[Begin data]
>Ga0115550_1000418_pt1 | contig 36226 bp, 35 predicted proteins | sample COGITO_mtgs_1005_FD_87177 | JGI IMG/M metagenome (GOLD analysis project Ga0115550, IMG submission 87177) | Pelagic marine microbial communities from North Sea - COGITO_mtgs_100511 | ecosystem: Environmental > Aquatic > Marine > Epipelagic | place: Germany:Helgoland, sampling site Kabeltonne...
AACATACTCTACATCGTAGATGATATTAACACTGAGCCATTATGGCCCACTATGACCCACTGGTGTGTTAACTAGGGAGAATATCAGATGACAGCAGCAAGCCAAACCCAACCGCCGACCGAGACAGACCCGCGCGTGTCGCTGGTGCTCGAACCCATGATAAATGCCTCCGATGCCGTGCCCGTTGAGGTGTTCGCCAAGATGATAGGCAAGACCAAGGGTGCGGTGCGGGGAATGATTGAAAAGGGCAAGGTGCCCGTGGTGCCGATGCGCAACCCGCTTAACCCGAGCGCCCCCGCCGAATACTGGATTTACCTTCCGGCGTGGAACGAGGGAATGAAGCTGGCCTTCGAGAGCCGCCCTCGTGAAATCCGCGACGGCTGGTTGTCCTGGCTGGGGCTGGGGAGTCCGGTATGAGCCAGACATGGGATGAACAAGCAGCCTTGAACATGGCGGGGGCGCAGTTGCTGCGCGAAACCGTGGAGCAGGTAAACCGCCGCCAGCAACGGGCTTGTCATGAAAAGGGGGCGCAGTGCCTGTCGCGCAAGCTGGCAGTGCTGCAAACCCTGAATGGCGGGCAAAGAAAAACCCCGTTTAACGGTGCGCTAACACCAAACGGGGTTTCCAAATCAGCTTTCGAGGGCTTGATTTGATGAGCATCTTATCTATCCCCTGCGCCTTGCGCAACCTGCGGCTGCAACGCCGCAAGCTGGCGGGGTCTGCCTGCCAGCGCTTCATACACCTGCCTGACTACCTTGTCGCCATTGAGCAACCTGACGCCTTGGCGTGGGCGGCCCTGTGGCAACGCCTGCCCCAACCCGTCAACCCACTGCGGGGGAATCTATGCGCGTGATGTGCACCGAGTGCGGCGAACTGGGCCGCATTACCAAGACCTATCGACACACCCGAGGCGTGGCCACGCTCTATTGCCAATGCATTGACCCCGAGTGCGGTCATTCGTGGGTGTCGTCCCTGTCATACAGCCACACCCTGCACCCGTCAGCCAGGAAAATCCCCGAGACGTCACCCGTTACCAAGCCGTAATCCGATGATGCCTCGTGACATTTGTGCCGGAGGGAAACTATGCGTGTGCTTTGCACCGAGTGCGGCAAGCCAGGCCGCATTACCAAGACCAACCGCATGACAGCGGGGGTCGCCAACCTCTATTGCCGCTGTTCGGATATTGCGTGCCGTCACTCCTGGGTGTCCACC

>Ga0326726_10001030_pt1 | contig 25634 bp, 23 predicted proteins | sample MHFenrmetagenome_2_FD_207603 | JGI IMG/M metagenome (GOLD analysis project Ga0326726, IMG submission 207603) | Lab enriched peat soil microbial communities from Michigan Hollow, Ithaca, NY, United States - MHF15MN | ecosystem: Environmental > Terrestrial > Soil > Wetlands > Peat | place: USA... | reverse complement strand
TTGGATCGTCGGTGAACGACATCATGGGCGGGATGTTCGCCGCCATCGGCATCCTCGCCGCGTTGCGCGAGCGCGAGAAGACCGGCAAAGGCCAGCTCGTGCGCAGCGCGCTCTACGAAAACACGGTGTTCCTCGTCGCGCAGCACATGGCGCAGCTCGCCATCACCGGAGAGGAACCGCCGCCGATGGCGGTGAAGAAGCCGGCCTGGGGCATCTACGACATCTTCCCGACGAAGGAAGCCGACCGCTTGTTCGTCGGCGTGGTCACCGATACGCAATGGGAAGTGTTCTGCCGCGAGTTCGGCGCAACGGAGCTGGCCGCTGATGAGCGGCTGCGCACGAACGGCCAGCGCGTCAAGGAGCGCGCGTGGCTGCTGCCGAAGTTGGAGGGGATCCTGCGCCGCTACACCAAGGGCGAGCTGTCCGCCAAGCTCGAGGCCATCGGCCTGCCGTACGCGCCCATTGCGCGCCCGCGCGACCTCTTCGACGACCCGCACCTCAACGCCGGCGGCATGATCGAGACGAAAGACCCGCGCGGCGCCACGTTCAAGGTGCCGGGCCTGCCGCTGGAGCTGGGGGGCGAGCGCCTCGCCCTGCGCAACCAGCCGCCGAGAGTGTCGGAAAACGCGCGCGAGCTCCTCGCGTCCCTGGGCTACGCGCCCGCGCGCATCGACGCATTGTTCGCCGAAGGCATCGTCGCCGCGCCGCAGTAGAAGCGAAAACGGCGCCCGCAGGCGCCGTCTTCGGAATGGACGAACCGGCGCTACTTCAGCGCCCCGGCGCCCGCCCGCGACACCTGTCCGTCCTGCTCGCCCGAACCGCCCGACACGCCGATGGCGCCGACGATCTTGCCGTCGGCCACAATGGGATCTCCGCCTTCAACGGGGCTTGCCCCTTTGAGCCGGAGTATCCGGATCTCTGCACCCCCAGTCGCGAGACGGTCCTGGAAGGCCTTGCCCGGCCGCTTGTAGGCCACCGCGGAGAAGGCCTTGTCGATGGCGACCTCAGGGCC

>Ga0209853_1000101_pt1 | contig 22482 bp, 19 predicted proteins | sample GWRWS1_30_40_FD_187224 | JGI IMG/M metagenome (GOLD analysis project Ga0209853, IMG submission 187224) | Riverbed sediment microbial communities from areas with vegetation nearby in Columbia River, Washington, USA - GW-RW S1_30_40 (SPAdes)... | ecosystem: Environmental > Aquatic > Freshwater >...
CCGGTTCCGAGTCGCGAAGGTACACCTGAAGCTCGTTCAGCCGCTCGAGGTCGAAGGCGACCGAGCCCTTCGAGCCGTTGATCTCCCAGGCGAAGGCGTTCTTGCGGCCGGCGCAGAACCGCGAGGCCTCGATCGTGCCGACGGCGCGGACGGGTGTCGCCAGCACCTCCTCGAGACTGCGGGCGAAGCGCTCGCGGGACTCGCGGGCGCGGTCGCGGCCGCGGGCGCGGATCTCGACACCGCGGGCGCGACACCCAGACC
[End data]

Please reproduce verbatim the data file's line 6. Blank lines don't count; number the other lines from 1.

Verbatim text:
CCGGTTCCGAGTCGCGAAGGTACACCTGAAGCTCGTTCAGCCGCTCGAGGTCGAAGGCGACCGAGCCCTTCGAGCCGTTGATCTCCCAGGCGAAGGCGTTCTTGCGGCCGGCGCAGAACCGCGAGGCCTCGATCGTGCCGACGGCGCGGACGGGTGTCGCCAGCACCTCCTCGAGACTGCGGGCGAAGCGCTCGCGGGACTCGCGGGCGCGGTCGCGGCCGCGGGCGCGGATCTCGACACCGCGGGCGCGACACCCAGACC